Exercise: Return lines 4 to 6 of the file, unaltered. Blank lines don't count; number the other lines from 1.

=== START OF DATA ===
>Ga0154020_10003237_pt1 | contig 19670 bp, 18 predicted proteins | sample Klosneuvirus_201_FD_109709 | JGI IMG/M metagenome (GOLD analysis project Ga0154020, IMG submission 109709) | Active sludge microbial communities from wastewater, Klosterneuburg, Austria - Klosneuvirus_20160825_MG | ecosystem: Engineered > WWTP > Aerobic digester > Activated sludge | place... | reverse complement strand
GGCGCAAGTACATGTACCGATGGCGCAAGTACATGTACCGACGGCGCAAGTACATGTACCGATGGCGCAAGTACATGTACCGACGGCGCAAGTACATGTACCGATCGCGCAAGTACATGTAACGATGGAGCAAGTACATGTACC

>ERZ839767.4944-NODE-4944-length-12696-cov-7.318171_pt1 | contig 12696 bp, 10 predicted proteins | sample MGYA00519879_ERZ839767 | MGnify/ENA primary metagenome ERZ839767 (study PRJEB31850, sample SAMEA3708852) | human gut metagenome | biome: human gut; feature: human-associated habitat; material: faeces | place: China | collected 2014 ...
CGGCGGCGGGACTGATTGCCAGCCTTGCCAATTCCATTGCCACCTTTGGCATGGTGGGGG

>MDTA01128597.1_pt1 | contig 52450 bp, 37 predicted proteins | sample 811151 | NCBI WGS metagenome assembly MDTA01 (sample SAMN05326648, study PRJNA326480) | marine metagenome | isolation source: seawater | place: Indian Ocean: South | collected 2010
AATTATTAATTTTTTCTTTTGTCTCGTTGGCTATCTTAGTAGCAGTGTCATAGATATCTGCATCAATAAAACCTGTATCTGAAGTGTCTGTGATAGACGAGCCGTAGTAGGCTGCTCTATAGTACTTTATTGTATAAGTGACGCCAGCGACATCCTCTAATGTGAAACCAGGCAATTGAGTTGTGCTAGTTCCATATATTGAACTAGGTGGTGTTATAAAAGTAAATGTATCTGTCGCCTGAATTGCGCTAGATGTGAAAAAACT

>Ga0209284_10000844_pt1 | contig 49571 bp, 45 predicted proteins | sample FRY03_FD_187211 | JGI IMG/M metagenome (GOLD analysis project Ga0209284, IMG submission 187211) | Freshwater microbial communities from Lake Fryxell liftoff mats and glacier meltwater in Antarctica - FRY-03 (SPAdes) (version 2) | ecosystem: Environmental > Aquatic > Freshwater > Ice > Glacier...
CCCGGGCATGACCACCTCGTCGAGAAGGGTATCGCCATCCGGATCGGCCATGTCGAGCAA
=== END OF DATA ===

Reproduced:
CGGCGGCGGGACTGATTGCCAGCCTTGCCAATTCCATTGCCACCTTTGGCATGGTGGGGG

>MDTA01128597.1_pt1 | contig 52450 bp, 37 predicted proteins | sample 811151 | NCBI WGS metagenome assembly MDTA01 (sample SAMN05326648, study PRJNA326480) | marine metagenome | isolation source: seawater | place: Indian Ocean: South | collected 2010
AATTATTAATTTTTTCTTTTGTCTCGTTGGCTATCTTAGTAGCAGTGTCATAGATATCTGCATCAATAAAACCTGTATCTGAAGTGTCTGTGATAGACGAGCCGTAGTAGGCTGCTCTATAGTACTTTATTGTATAAGTGACGCCAGCGACATCCTCTAATGTGAAACCAGGCAATTGAGTTGTGCTAGTTCCATATATTGAACTAGGTGGTGTTATAAAAGTAAATGTATCTGTCGCCTGAATTGCGCTAGATGTGAAAAAACT